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Travel Tips for Thailand

Travel Tips for Thailand

Bring an open mind and a sense of humour. Don’t come with too many preconceived ideas about what Thailand is like, as media and friends’ experiences have a habit of distorting reality. Here are a few tips for Thailand to get your started, if you want more advice check out these useful Thailand tips from gapper Lucy Hayhurst too.
Tuk Tuk

  • If you’re sticking to major cities and tourist areas, don’t worry too much about under-packing; you can get hold of any essentials you’ve forgotten.
  • Don’t drink tap water. Just don’t do it. A day in bed/the bathroom, versus a day kayaking through mangrove swamps with wild monkeys eating pineapple out of your hand? You decide.
  • Keep a close eye on your possessions – a moneybelt is essential.
  • If travelling in a tuk tuk, put your bag in between your legs, with an arm through the strap – people on motorbikes will try to drive up and grab your bag.
  • Thailand has a lot of unimaginable poverty, and the temptation of a nice camera, a few hundred pounds and a state-of-the-art iPod to sell can be great.
  • Do try authentic Thai cuisine! There’s a great restaurant on the Sukhumvit 11, off the Sukhumvit road, in Bangkok complete with rice served in banana leaves with garlands of flowers, tables where you sit cross legged, and eat really good food.
  • Make an effort to learn a few words of Thai. The people are so friendly, and are delighted when you try to speak their language and don’t just act like a stereotypical tourist! Get your hostel or hotel to write down their address/instructions of how to get there in Thai. It will save you so much hassle when climbing into a taxi.
  • Don’t be afraid to try any method of transport, but make sure you cling on tight! Thai driving is crazy! Driving the wrong way down a street, on the pavement and reversing down an expressway were just some of the experiences we ‘enjoyed’! Motorbike taxis, tuk tuks, normal taxis, and trucks where you sit on benches and hang off the back are all easy ways of travelling around. Have fun! Despite some negative publicity, Thailand has so much to offer backpackers.
  • Be careful, don’t trust people too fully, but at the same time remember that most people are not out to hurt you! Thais are, on the whole, friendly, very funny and genuine people, so make the effort to get to know them and you’ll fall in love with Thailand too!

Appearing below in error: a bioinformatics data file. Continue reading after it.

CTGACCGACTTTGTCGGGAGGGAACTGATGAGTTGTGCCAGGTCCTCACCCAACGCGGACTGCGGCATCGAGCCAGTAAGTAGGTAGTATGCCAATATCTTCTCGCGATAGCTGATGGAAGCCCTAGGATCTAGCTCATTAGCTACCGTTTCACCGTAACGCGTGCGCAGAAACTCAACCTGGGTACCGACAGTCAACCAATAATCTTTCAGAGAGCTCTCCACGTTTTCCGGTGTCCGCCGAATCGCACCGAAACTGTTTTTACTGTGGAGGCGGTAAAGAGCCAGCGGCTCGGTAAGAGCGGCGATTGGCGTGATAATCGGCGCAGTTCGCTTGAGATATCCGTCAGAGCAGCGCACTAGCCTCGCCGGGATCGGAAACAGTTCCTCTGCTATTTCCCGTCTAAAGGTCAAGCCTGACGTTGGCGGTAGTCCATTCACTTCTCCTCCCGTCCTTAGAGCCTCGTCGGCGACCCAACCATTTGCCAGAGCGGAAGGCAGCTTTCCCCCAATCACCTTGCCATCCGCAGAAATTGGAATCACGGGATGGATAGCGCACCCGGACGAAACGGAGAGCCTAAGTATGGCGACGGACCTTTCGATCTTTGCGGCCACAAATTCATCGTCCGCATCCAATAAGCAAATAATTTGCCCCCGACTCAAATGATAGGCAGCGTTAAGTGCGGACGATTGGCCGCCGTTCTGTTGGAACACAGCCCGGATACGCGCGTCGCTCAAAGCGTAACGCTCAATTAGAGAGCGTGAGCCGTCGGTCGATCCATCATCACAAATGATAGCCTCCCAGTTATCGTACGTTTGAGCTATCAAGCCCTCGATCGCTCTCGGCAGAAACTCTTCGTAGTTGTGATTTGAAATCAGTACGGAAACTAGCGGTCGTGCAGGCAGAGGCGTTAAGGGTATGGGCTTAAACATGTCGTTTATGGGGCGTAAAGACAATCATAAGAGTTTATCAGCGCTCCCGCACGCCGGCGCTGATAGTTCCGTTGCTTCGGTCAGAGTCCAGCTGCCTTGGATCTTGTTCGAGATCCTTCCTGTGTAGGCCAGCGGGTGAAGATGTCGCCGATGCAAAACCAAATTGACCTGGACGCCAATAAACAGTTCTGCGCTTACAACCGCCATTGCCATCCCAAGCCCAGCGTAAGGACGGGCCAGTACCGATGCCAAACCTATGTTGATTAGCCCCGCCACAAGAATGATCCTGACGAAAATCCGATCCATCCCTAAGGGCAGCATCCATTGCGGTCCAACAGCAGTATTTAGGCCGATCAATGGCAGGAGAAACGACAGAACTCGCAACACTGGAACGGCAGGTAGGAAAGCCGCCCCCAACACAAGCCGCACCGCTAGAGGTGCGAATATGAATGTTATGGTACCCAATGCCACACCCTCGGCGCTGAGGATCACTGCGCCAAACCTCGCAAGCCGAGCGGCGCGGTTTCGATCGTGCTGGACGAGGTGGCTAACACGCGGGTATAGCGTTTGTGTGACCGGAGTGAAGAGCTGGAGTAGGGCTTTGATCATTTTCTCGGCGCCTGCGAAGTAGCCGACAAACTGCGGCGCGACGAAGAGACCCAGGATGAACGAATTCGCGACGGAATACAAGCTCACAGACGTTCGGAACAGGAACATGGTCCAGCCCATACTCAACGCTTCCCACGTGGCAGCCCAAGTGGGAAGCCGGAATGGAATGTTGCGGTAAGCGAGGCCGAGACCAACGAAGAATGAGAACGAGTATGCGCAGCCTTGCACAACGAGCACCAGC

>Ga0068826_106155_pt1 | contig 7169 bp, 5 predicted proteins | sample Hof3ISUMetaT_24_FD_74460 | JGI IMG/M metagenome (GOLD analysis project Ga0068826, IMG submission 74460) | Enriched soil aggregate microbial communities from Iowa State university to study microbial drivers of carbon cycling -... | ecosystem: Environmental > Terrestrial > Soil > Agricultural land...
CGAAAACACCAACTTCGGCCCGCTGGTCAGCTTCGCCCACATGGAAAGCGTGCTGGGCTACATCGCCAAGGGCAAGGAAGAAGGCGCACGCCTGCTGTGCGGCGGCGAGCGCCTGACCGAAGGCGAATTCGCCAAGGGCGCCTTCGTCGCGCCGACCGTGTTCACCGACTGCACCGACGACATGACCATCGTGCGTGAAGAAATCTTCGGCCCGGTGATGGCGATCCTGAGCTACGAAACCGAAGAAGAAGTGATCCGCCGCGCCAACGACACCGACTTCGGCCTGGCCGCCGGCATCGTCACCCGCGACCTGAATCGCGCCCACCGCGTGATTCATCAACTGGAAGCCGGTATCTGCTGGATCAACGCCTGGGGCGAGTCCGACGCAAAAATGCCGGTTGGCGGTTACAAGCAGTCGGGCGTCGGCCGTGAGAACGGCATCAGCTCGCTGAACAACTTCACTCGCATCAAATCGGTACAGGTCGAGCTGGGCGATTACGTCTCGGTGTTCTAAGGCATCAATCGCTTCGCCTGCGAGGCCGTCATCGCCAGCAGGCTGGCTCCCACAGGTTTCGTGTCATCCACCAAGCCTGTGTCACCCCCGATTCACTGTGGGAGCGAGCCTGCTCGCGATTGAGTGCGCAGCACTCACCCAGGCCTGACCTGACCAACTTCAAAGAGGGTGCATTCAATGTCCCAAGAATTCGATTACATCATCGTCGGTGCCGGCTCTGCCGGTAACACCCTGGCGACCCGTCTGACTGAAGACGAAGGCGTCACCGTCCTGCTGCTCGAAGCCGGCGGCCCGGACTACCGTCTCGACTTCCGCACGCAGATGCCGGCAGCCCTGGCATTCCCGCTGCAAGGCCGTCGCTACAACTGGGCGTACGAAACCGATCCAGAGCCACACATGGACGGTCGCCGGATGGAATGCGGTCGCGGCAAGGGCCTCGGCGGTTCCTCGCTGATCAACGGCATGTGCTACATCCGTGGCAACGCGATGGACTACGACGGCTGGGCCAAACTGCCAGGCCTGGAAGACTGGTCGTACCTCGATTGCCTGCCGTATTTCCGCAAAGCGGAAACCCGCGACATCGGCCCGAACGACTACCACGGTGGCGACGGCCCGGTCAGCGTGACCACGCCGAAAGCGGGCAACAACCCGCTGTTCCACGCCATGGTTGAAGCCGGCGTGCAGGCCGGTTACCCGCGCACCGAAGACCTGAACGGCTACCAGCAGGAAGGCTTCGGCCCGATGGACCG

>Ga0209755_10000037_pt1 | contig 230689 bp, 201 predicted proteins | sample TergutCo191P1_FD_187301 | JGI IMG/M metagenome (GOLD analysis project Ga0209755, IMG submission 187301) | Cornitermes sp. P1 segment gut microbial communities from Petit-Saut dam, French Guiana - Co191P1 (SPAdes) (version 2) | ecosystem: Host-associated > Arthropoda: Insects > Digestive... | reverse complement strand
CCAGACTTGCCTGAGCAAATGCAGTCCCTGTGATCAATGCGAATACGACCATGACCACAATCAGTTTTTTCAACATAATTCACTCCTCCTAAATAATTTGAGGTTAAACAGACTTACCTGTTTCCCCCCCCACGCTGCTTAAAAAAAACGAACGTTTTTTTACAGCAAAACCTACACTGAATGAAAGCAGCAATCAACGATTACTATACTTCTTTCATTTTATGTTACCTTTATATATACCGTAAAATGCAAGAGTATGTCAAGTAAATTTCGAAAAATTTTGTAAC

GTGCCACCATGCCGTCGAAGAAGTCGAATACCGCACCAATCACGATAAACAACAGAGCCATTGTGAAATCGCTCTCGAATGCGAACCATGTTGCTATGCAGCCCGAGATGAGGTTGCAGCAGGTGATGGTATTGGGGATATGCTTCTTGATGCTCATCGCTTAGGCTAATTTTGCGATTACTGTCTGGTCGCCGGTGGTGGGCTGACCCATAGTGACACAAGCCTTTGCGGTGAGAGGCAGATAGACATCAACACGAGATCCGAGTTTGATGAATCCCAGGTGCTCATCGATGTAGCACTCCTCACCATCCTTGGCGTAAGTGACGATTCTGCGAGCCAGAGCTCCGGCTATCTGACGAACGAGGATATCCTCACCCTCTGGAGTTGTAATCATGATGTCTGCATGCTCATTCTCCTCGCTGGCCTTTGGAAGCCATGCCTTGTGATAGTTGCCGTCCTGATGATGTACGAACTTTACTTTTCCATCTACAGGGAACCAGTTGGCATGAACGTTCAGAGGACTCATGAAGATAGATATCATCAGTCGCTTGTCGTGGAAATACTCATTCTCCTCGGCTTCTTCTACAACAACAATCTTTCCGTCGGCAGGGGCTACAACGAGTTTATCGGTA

Visas for Thailand

Check with your embassy or consulate before you go, but generally…
Countries/territories that do not require a visa for stay up to 90 days: Argentina, Brazil, Chile, Peru and South Korea.
Countries/territories that do not require a visa for stay up to 30 days: (30 days when entering by air; by land border only 14 days)- Australia, Austria, Belgium, Bahrain, Brunei, Canada, Czech Republic, Denmark, Finland, France, Germany, Greece, Hong Kong, Hungary, Iceland, Indonesia, Ireland, Israel, Italy, Japan, Kuwait, Laos, Liechtenstein, Luxembourg, Macau, Malaysia, Monaco, Mongolia, Netherlands, New Zealand, Norway, Oman, Philippines, Poland, Portugal, Qatar, Russia, Singapore, Slovakia, Slovenia, Spain, South Africa, Sweden, Switzerland, Turkey, United Arab Emirates, United Kingdom, United States and Vietnam.
Countries/territories that do not require a visa for stay up to 14 days or others: Cambodia, Ukraine.
If you overstay your visa you’ll be fined 500 baht per day. It’s easy to avoid overstaying by doing a visa run to a neighbouring country overland or via a cheap flight.

Money in Thailand

The currency of Thailand is the baht (THB, ฿), written in Thai as บาทor บ. ATM s can be found in all cities and large towns, and international withdrawals are not a problem. More remote areas (including smaller islands) don’t have banks or ATMs, so cash or traveller’s checks are essential. The shopping in Thailand is cheap and plentiful – you’ll have a great time.
Thai Baht

Languages in Thailand

The official language of Thailand is Thai ( ภาษาไทย), with different dialects being spoken across the country.
English is compulsory in most schools and widely spoken in the larger cities, although in rural areas a little Thai will come in handy.
Gapper Adam Lunn has written an awesome guide to Thailand – take a look to find out more.

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